The effect of WCAG conformance levels on perceived usability – a study with non-disabled users

Digital accessibility has become a very important consideration for both private and public entities. This is not only because legislation has been put in place to regulate the development of technology per se [1], or because it has a direct financial benefit on businesses [2], but also because there is a moral obligation to build inclusive technology that could be easily accessed by everyone.

The Web Content Accessibility Guidelines (WCAG) [3], which are the reference point for most laws and regulations pertaining to this area (such as the EU Web Accessibility Directive) consists of over 70 success criteria for web accessibility across three levels of conformance: level A, AA, or AAA. Digital products may conform to any of these levels, each requiring an additional level of effort with more rigorous tests. In previous studies on the subject [4] – [7], it was indicated that a higher level of conformance would result in higher levels of perceived usability.

For the purpose of this study, two functionally equivalent e-commerce websites were used in a controlled study. The first version did not adhere to any of the accessibility guidelines. On the other hand, the second version complied with WCAG 2.1 at level AA, which is the level of conformance typically recommended within national and international legislation, including the EU Web Accessibility Directive [8].

The study was split into three parts. The first part of the study set out to understand the participants’ familiarity with e-commerce websites. In the second part, participants were asked to perform a series of tasks on one of the websites (non-conformant or conformant). This study was conducted using a between-subjects approach. Therefore, participants were split into two groups, namely: a control group and an experimental group.

Participants in the control group were asked to carry out a series of tasks on a non-conformant version of the e-commerce site, while the experimental group was asked to carry out the same set of tasks on the version which conforms to WCAG 2.1 Level AA. Data points such as time-on-task and task completion rates were recorded, while participants were also asked to rate the perceived workload for each task using the Single Ease Question.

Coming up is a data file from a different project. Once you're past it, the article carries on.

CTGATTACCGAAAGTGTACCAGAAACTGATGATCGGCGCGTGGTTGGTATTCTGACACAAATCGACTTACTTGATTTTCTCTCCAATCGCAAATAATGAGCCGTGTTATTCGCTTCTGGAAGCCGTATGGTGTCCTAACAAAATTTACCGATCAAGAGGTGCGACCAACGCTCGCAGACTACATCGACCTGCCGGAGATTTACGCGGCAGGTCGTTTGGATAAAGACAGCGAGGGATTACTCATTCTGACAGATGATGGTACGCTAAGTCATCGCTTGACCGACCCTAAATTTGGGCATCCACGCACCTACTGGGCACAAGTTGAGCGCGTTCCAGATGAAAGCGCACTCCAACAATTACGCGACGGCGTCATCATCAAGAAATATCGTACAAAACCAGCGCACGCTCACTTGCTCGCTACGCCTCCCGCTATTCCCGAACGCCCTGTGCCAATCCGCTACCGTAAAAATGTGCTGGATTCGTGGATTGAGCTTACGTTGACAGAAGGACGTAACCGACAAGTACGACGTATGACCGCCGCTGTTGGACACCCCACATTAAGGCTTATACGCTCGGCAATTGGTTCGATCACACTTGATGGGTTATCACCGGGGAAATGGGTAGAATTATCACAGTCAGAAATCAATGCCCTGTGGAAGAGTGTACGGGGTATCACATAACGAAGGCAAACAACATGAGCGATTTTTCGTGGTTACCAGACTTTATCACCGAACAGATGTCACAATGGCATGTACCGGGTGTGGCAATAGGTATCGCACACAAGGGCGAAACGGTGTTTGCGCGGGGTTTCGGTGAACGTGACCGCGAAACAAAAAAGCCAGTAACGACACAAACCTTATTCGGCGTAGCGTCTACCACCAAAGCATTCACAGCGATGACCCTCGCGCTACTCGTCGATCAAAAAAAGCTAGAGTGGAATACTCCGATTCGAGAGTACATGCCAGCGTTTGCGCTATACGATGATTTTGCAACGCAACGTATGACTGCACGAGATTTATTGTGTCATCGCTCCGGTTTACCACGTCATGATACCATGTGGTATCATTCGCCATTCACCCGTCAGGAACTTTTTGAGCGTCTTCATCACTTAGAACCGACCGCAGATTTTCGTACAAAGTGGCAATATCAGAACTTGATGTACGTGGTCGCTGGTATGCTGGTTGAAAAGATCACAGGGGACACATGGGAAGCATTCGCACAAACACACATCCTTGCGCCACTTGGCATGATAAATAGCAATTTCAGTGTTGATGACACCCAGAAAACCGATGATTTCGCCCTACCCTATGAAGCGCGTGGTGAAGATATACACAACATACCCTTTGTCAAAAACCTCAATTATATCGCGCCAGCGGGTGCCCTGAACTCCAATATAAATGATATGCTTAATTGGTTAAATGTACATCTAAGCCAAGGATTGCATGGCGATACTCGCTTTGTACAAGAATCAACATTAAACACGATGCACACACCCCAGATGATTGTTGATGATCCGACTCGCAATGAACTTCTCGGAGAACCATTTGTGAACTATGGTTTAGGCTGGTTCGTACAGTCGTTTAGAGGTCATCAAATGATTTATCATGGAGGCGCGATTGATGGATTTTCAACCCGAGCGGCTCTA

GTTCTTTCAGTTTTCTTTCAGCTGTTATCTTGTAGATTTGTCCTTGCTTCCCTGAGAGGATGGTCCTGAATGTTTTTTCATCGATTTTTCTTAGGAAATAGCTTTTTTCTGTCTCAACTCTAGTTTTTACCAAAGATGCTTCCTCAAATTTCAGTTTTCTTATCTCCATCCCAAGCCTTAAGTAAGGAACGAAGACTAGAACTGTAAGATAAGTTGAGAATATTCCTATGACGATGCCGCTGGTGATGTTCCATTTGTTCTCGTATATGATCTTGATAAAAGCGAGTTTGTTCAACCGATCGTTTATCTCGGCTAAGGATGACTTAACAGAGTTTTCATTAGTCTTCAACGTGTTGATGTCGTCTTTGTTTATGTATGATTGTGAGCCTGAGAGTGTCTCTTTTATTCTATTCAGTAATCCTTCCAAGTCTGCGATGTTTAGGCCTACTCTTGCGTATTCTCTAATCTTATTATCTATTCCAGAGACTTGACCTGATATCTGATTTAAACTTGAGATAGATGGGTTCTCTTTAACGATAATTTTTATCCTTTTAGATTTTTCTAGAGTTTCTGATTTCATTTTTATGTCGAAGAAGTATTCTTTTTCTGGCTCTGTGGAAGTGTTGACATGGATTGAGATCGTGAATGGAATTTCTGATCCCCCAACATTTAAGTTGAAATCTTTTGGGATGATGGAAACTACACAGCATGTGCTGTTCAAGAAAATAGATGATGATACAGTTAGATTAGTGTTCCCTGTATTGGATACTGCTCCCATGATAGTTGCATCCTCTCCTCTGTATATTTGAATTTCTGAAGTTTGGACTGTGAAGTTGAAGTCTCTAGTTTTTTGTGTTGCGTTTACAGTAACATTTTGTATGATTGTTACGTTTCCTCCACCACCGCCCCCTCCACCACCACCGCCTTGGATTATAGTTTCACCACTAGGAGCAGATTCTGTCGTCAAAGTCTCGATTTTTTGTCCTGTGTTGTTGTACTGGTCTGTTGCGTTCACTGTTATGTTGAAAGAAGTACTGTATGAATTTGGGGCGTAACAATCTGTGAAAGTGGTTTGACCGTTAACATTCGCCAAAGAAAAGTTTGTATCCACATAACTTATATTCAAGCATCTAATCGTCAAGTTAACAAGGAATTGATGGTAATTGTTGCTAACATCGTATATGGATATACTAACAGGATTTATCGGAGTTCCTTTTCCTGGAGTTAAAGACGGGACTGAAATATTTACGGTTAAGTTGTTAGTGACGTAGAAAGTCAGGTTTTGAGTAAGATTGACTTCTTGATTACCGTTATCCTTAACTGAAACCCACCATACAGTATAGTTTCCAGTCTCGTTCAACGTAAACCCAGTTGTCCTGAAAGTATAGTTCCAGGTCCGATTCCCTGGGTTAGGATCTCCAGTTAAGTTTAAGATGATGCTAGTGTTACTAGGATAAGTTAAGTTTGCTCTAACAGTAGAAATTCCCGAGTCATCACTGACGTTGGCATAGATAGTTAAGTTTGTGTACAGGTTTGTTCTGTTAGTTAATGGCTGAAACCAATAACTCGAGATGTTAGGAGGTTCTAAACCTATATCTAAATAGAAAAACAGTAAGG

Finally, after completing all assigned tasks, participants were asked a series of questions regarding their experience, using standardised tools such as the system usability scale, along with a semi-structured interview aimed at shedding further light on their experience with the assigned site.

Figure 1. WCAG 2.1 The Four Principles of Accessibility Diagram depicting the
drowsiness detection process


[1] W. (WAI), “Web Accessibility Laws & Policies”, Web Accessibility Initiative (WAI), 2021. [Online]. Available: [Accessed: 30- Jun- 2021].
[2] W. (WAI), “The Business Case for Digital Accessibility”, Web Accessibility Initiative (WAI), 2021. [Online]. Available:
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[3] W. (WAI), WCAG 2 Overview. [online] Web Accessibility Initiative (WAI). Available at: <> [Accessed June 2021].
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[5] S. Schmutz, A. Sonderegger and J. Sauer, “Implementing Recommendations From Web Accessibility Guidelines: Would They Also Provide Benefits to Nondisabled Users,” Human Factors The Journal of the Human Factors and Ergonomics Society, vol. 58, no. 4, pp. 611-629, 2016.
[6] A. Aizpurua, S. Harper and M. Vigo, “Exploring the Relationship between Web Accessibility,” International Journal of Human-Computer Studies, vol. 91, pp. 13-23, 2016.
[7] S. Schmutz, A. Sonderegger and J. Sauer, “Effects of Accessible Website Design on Nondisabled Users: Age and Device as,” Ergonomics, vol. 61, no. 5, pp. 697-709, 2017.
[8] W. (WAI), Web Accessibility Laws & Policies. [online] Web Accessibility Initiative (WAI). Available at: <> [Accessed June 2021].

Student: Eric Curmi
Course: B.Sc. IT (Hons.) Computing and Business
Supervisor: Dr Chris Porter